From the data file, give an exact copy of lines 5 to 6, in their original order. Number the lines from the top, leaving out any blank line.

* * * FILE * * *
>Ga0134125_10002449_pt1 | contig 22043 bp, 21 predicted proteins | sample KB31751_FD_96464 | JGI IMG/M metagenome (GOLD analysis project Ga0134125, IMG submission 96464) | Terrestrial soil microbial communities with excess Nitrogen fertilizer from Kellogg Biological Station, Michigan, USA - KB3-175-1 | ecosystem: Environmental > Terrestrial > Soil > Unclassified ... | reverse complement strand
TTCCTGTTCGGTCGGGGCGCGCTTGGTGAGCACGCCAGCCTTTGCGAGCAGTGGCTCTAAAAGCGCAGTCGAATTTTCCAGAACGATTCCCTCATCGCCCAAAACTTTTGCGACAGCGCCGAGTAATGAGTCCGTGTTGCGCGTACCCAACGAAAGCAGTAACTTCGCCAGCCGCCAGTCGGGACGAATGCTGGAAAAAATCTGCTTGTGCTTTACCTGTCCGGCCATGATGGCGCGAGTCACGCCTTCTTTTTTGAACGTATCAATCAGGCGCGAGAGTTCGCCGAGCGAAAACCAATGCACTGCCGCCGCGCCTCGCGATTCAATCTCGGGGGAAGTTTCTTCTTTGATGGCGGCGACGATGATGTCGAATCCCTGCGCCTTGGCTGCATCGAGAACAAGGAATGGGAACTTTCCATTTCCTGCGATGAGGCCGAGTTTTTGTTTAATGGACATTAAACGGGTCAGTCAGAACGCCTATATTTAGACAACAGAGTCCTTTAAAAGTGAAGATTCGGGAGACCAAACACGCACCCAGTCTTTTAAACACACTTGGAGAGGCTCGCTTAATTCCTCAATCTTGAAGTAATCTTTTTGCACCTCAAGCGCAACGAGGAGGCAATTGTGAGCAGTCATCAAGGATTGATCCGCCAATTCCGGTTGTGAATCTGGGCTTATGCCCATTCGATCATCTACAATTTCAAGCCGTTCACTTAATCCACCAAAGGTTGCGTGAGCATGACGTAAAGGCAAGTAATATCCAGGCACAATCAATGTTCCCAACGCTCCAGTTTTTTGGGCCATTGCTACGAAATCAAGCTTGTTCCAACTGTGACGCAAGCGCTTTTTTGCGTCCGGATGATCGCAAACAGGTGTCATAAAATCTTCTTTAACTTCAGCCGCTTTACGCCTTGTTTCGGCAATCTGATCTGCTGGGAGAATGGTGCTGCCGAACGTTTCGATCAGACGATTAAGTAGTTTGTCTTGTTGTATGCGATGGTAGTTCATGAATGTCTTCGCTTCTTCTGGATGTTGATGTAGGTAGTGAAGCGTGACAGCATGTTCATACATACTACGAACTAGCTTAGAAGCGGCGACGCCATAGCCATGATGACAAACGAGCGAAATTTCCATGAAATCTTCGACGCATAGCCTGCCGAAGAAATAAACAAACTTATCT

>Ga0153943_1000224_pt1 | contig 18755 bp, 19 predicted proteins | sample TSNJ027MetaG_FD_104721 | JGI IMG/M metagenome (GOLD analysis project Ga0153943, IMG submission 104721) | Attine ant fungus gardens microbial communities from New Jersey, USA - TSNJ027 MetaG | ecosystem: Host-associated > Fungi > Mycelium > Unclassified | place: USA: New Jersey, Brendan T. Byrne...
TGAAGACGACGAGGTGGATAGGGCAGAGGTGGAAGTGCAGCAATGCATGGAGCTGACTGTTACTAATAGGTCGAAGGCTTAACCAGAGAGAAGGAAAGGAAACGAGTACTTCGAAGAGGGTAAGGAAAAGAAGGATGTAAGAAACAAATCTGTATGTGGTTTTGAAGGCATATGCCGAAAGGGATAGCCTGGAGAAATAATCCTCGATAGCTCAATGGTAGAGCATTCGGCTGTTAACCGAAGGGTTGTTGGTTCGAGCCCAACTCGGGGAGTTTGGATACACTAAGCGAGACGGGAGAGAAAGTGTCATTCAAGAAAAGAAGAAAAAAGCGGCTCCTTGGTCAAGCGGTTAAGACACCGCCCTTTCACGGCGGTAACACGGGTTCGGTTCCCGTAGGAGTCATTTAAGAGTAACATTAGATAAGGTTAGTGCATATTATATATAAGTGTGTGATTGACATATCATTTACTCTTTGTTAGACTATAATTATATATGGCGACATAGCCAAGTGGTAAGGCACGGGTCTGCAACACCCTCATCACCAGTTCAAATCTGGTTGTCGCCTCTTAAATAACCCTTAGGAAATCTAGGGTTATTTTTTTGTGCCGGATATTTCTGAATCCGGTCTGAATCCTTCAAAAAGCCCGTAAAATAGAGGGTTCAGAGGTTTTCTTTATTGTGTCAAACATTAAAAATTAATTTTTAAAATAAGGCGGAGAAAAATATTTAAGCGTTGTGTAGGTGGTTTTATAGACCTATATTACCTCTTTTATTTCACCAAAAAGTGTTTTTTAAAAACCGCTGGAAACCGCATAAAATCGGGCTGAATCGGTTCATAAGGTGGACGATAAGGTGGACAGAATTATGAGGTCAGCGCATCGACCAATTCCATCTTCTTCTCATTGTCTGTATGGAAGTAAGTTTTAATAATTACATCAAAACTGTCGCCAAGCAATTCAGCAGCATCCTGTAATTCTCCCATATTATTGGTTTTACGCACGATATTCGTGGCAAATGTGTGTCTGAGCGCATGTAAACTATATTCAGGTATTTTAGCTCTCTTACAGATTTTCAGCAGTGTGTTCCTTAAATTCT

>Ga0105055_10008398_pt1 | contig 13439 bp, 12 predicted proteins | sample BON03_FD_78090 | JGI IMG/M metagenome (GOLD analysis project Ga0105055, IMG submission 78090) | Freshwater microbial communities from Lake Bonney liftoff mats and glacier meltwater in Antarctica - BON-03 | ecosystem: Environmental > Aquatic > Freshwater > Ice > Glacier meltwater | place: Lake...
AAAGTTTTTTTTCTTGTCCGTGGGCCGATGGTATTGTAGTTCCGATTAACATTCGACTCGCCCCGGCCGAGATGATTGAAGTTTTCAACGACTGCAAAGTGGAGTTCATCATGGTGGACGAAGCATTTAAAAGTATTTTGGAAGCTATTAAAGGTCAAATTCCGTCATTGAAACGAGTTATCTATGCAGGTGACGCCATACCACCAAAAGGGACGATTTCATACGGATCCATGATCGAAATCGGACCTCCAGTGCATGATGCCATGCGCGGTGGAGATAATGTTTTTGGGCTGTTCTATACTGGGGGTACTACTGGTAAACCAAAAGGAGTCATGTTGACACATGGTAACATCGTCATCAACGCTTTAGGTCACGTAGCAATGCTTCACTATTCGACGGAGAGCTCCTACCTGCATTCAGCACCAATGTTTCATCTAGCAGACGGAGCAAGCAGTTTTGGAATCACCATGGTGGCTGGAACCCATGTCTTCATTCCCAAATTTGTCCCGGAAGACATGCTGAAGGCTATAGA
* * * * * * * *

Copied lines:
>Ga0105055_10008398_pt1 | contig 13439 bp, 12 predicted proteins | sample BON03_FD_78090 | JGI IMG/M metagenome (GOLD analysis project Ga0105055, IMG submission 78090) | Freshwater microbial communities from Lake Bonney liftoff mats and glacier meltwater in Antarctica - BON-03 | ecosystem: Environmental > Aquatic > Freshwater > Ice > Glacier meltwater | place: Lake...
AAAGTTTTTTTTCTTGTCCGTGGGCCGATGGTATTGTAGTTCCGATTAACATTCGACTCGCCCCGGCCGAGATGATTGAAGTTTTCAACGACTGCAAAGTGGAGTTCATCATGGTGGACGAAGCATTTAAAAGTATTTTGGAAGCTATTAAAGGTCAAATTCCGTCATTGAAACGAGTTATCTATGCAGGTGACGCCATACCACCAAAAGGGACGATTTCATACGGATCCATGATCGAAATCGGACCTCCAGTGCATGATGCCATGCGCGGTGGAGATAATGTTTTTGGGCTGTTCTATACTGGGGGTACTACTGGTAAACCAAAAGGAGTCATGTTGACACATGGTAACATCGTCATCAACGCTTTAGGTCACGTAGCAATGCTTCACTATTCGACGGAGAGCTCCTACCTGCATTCAGCACCAATGTTTCATCTAGCAGACGGAGCAAGCAGTTTTGGAATCACCATGGTGGCTGGAACCCATGTCTTCATTCCCAAATTTGTCCCGGAAGACATGCTGAAGGCTATAGA